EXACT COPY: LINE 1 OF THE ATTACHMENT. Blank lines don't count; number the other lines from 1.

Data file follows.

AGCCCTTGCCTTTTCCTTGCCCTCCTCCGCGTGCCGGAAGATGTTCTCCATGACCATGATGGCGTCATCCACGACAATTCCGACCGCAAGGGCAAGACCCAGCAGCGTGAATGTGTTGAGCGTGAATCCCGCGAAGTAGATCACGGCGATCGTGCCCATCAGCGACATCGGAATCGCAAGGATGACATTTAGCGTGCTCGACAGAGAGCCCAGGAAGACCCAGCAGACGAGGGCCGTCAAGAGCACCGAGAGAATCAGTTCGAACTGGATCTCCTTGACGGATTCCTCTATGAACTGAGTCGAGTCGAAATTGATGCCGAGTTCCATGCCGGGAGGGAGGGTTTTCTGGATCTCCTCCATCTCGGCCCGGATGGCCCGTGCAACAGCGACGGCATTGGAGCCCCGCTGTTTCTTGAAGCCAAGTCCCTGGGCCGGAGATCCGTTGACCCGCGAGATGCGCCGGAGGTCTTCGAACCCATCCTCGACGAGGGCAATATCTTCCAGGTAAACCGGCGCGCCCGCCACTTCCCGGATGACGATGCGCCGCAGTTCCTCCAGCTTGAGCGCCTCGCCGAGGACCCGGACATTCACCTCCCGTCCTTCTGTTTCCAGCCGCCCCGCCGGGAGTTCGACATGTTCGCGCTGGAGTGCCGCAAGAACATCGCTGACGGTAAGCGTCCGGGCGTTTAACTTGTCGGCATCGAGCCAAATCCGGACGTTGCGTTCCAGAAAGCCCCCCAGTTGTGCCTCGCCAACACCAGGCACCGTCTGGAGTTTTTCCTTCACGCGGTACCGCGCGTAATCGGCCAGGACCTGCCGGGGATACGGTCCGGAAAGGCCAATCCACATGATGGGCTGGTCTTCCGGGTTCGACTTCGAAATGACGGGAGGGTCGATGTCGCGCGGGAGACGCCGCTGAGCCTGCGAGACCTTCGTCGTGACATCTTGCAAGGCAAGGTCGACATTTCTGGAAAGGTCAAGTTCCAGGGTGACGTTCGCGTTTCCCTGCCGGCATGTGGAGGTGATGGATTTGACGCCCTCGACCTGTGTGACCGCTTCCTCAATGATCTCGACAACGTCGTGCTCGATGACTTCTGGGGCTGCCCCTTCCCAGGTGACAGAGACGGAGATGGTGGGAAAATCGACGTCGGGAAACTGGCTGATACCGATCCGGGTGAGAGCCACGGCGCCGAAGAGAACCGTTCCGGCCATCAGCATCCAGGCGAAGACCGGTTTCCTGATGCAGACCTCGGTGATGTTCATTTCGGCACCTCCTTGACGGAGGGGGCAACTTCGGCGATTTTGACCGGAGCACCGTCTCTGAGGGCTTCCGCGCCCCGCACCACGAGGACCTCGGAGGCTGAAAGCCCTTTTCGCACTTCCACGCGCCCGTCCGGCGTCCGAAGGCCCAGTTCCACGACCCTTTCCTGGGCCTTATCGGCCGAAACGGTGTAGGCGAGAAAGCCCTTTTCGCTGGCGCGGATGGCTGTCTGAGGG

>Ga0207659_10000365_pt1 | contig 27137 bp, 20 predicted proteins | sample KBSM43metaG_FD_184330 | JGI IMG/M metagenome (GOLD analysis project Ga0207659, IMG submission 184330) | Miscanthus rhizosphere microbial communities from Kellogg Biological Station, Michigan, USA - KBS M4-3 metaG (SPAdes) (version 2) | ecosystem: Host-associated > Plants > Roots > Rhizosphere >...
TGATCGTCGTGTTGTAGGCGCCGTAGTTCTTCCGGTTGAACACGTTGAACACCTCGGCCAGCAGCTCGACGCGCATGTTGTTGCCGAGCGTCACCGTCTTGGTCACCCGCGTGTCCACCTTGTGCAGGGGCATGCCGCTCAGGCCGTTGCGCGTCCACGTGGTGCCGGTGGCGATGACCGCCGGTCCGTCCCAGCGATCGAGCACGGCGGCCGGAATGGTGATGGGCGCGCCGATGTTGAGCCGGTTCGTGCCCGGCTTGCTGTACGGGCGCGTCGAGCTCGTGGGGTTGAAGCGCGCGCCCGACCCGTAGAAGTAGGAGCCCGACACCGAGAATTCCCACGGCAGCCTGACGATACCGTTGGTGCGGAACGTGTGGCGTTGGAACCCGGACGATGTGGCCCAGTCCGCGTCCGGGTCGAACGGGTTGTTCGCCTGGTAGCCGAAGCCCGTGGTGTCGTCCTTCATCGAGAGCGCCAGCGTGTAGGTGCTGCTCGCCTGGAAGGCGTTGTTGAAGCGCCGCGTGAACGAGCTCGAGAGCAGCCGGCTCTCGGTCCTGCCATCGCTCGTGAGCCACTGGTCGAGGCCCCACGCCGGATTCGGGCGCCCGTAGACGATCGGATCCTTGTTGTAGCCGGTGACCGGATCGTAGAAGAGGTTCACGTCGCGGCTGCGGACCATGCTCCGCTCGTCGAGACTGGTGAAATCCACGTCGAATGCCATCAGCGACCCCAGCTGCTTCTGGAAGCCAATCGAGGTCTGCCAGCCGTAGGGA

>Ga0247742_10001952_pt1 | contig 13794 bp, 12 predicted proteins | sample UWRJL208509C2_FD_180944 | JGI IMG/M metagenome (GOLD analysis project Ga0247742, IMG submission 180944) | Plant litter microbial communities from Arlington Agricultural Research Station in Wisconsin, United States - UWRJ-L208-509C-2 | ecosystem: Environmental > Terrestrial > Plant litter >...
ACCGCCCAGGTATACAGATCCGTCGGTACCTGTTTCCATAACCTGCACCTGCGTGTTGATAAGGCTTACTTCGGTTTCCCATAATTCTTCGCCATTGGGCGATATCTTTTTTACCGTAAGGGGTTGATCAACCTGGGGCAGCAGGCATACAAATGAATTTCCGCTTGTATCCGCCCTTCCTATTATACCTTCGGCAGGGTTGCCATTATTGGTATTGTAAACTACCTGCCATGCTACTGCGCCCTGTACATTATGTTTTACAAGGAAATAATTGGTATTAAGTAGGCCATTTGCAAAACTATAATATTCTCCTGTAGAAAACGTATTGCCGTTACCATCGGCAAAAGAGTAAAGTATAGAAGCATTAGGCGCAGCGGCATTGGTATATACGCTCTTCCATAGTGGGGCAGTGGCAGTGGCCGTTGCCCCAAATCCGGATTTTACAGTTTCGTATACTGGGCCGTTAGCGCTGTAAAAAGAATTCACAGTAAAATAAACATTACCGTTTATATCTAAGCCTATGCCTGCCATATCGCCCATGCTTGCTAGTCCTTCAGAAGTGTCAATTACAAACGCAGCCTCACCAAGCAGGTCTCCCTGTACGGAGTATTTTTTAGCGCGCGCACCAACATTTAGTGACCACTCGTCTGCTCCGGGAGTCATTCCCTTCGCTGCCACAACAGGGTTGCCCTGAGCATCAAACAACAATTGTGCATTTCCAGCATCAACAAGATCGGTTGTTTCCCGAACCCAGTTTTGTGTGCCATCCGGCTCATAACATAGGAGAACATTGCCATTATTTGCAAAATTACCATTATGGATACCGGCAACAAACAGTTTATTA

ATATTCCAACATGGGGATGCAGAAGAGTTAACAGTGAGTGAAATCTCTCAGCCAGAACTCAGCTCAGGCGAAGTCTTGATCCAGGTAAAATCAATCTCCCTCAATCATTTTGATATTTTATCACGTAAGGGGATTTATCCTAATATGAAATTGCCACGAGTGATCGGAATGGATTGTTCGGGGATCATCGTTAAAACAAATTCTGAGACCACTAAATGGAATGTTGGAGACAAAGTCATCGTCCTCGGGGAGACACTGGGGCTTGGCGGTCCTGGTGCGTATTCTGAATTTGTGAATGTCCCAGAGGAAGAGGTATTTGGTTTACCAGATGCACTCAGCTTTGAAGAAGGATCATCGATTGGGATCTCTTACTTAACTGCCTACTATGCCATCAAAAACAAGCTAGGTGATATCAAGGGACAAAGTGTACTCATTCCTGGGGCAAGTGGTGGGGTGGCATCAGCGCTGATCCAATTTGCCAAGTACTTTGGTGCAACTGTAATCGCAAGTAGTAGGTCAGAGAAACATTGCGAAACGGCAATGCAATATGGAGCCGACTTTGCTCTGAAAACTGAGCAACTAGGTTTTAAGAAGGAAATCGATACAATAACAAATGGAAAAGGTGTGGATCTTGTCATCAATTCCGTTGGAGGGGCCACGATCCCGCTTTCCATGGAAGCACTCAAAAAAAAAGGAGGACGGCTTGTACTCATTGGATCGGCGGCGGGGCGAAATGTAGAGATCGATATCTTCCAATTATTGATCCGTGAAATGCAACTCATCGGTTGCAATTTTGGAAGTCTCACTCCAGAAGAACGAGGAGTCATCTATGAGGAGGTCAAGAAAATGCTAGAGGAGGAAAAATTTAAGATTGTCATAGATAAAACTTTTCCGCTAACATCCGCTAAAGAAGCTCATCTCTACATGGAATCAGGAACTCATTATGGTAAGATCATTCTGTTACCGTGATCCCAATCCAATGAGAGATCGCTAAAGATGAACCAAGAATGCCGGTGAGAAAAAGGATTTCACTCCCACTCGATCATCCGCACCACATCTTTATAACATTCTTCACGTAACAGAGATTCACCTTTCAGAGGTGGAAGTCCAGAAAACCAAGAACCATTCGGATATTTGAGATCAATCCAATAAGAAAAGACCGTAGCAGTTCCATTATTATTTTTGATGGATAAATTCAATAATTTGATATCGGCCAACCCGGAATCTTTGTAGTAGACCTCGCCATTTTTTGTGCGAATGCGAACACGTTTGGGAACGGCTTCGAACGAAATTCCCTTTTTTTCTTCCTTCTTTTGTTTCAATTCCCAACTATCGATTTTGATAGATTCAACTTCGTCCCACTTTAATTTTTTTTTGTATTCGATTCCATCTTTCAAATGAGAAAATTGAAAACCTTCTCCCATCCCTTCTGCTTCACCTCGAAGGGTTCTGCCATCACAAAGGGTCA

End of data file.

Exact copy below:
AGCCCTTGCCTTTTCCTTGCCCTCCTCCGCGTGCCGGAAGATGTTCTCCATGACCATGATGGCGTCATCCACGACAATTCCGACCGCAAGGGCAAGACCCAGCAGCGTGAATGTGTTGAGCGTGAATCCCGCGAAGTAGATCACGGCGATCGTGCCCATCAGCGACATCGGAATCGCAAGGATGACATTTAGCGTGCTCGACAGAGAGCCCAGGAAGACCCAGCAGACGAGGGCCGTCAAGAGCACCGAGAGAATCAGTTCGAACTGGATCTCCTTGACGGATTCCTCTATGAACTGAGTCGAGTCGAAATTGATGCCGAGTTCCATGCCGGGAGGGAGGGTTTTCTGGATCTCCTCCATCTCGGCCCGGATGGCCCGTGCAACAGCGACGGCATTGGAGCCCCGCTGTTTCTTGAAGCCAAGTCCCTGGGCCGGAGATCCGTTGACCCGCGAGATGCGCCGGAGGTCTTCGAACCCATCCTCGACGAGGGCAATATCTTCCAGGTAAACCGGCGCGCCCGCCACTTCCCGGATGACGATGCGCCGCAGTTCCTCCAGCTTGAGCGCCTCGCCGAGGACCCGGACATTCACCTCCCGTCCTTCTGTTTCCAGCCGCCCCGCCGGGAGTTCGACATGTTCGCGCTGGAGTGCCGCAAGAACATCGCTGACGGTAAGCGTCCGGGCGTTTAACTTGTCGGCATCGAGCCAAATCCGGACGTTGCGTTCCAGAAAGCCCCCCAGTTGTGCCTCGCCAACACCAGGCACCGTCTGGAGTTTTTCCTTCACGCGGTACCGCGCGTAATCGGCCAGGACCTGCCGGGGATACGGTCCGGAAAGGCCAATCCACATGATGGGCTGGTCTTCCGGGTTCGACTTCGAAATGACGGGAGGGTCGATGTCGCGCGGGAGACGCCGCTGAGCCTGCGAGACCTTCGTCGTGACATCTTGCAAGGCAAGGTCGACATTTCTGGAAAGGTCAAGTTCCAGGGTGACGTTCGCGTTTCCCTGCCGGCATGTGGAGGTGATGGATTTGACGCCCTCGACCTGTGTGACCGCTTCCTCAATGATCTCGACAACGTCGTGCTCGATGACTTCTGGGGCTGCCCCTTCCCAGGTGACAGAGACGGAGATGGTGGGAAAATCGACGTCGGGAAACTGGCTGATACCGATCCGGGTGAGAGCCACGGCGCCGAAGAGAACCGTTCCGGCCATCAGCATCCAGGCGAAGACCGGTTTCCTGATGCAGACCTCGGTGATGTTCATTTCGGCACCTCCTTGACGGAGGGGGCAACTTCGGCGATTTTGACCGGAGCACCGTCTCTGAGGGCTTCCGCGCCCCGCACCACGAGGACCTCGGAGGCTGAAAGCCCTTTTCGCACTTCCACGCGCCCGTCCGGCGTCCGAAGGCCCAGTTCCACGACCCTTTCCTGGGCCTTATCGGCCGAAACGGTGTAGGCGAGAAAGCCCTTTTCGCTGGCGCGGATGGCTGTCTGAGGG